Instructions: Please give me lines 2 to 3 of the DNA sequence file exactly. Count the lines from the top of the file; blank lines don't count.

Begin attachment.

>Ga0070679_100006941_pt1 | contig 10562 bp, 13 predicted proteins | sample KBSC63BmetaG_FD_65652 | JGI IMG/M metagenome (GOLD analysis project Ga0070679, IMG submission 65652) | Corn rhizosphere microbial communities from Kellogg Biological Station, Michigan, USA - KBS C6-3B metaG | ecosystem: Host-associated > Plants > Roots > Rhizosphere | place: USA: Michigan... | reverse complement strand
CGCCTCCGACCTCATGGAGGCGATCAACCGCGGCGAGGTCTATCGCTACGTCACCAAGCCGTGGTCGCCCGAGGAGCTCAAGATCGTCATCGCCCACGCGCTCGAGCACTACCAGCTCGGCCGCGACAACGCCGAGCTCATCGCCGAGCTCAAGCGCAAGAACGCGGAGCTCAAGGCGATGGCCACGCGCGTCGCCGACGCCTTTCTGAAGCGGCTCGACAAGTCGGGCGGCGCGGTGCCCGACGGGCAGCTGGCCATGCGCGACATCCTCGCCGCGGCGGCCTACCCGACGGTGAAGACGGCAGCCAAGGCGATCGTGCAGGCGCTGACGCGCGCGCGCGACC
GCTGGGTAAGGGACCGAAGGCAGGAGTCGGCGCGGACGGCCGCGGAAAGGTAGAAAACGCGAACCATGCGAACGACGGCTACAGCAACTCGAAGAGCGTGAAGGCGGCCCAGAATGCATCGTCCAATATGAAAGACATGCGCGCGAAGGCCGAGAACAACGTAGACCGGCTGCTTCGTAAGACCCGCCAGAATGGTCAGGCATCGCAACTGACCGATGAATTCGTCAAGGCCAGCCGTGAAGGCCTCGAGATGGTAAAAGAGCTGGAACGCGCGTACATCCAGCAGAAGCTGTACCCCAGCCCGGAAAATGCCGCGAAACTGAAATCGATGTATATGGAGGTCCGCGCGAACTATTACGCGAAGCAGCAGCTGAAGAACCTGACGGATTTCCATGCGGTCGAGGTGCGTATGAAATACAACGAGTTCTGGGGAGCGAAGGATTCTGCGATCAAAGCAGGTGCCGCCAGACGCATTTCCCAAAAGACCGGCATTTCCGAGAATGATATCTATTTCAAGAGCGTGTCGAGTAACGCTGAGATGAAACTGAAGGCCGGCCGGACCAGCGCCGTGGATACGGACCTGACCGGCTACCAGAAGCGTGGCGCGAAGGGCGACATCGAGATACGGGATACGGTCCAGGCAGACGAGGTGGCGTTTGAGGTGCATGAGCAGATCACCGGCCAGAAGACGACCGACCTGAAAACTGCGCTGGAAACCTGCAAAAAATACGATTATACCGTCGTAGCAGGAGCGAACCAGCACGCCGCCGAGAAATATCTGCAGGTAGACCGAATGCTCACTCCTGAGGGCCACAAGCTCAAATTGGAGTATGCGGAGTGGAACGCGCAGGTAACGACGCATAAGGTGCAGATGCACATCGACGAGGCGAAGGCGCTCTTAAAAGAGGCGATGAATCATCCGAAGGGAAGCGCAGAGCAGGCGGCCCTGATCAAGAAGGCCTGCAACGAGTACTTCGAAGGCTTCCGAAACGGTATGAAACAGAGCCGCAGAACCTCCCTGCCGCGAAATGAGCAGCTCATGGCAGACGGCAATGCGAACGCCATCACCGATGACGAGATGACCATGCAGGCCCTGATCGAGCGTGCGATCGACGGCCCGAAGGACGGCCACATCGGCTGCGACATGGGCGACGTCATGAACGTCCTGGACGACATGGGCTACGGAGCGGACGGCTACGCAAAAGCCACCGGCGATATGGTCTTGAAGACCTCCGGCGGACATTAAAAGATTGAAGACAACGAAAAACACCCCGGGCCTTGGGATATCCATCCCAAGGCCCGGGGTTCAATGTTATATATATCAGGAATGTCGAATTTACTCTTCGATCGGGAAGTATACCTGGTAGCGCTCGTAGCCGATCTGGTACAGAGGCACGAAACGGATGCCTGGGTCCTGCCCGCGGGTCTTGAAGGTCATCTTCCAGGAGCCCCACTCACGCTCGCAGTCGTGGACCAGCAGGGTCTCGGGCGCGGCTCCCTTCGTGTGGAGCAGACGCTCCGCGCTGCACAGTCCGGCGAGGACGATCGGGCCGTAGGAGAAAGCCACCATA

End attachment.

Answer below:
CGCCTCCGACCTCATGGAGGCGATCAACCGCGGCGAGGTCTATCGCTACGTCACCAAGCCGTGGTCGCCCGAGGAGCTCAAGATCGTCATCGCCCACGCGCTCGAGCACTACCAGCTCGGCCGCGACAACGCCGAGCTCATCGCCGAGCTCAAGCGCAAGAACGCGGAGCTCAAGGCGATGGCCACGCGCGTCGCCGACGCCTTTCTGAAGCGGCTCGACAAGTCGGGCGGCGCGGTGCCCGACGGGCAGCTGGCCATGCGCGACATCCTCGCCGCGGCGGCCTACCCGACGGTGAAGACGGCAGCCAAGGCGATCGTGCAGGCGCTGACGCGCGCGCGCGACC
GCTGGGTAAGGGACCGAAGGCAGGAGTCGGCGCGGACGGCCGCGGAAAGGTAGAAAACGCGAACCATGCGAACGACGGCTACAGCAACTCGAAGAGCGTGAAGGCGGCCCAGAATGCATCGTCCAATATGAAAGACATGCGCGCGAAGGCCGAGAACAACGTAGACCGGCTGCTTCGTAAGACCCGCCAGAATGGTCAGGCATCGCAACTGACCGATGAATTCGTCAAGGCCAGCCGTGAAGGCCTCGAGATGGTAAAAGAGCTGGAACGCGCGTACATCCAGCAGAAGCTGTACCCCAGCCCGGAAAATGCCGCGAAACTGAAATCGATGTATATGGAGGTCCGCGCGAACTATTACGCGAAGCAGCAGCTGAAGAACCTGACGGATTTCCATGCGGTCGAGGTGCGTATGAAATACAACGAGTTCTGGGGAGCGAAGGATTCTGCGATCAAAGCAGGTGCCGCCAGACGCATTTCCCAAAAGACCGGCATTTCCGAGAATGATATCTATTTCAAGAGCGTGTCGAGTAACGCTGAGATGAAACTGAAGGCCGGCCGGACCAGCGCCGTGGATACGGACCTGACCGGCTACCAGAAGCGTGGCGCGAAGGGCGACATCGAGATACGGGATACGGTCCAGGCAGACGAGGTGGCGTTTGAGGTGCATGAGCAGATCACCGGCCAGAAGACGACCGACCTGAAAACTGCGCTGGAAACCTGCAAAAAATACGATTATACCGTCGTAGCAGGAGCGAACCAGCACGCCGCCGAGAAATATCTGCAGGTAGACCGAATGCTCACTCCTGAGGGCCACAAGCTCAAATTGGAGTATGCGGAGTGGAACGCGCAGGTAACGACGCATAAGGTGCAGATGCACATCGACGAGGCGAAGGCGCTCTTAAAAGAGGCGATGAATCATCCGAAGGGAAGCGCAGAGCAGGCGGCCCTGATCAAGAAGGCCTGCAACGAGTACTTCGAAGGCTTCCGAAACGGTATGAAACAGAGCCGCAGAACCTCCCTGCCGCGAAATGAGCAGCTCATGGCAGACGGCAATGCGAACGCCATCACCGATGACGAGATGACCATGCAGGCCCTGATCGAGCGTGCGATCGACGGCCCGAAGGACGGCCACATCGGCTGCGACATGGGCGACGTCATGAACGTCCTGGACGACATGGGCTACGGAGCGGACGGCTACGCAAAAGCCACCGGCGATATGGTCTTGAAGACCTCCGGCGGACATTAAAAGATTGAAGACAACGAAAAACACCCCGGGCCTTGGGATATCCATCCCAAGGCCCGGGGTTCAATGTTATATATATCAGGAATGTCGAATTTACTCTTCGATCGGGAAGTATACCTGGTAGCGCTCGTAGCCGATCTGGTACAGAGGCACGAAACGGATGCCTGGGTCCTGCCCGCGGGTCTTGAAGGTCATCTTCCAGGAGCCCCACTCACGCTCGCAGTCGTGGACCAGCAGGGTCTCGGGCGCGGCTCCCTTCGTGTGGAGCAGACGCTCCGCGCTGCACAGTCCGGCGAGGACGATCGGGCCGTAGGAGAAAGCCACCATA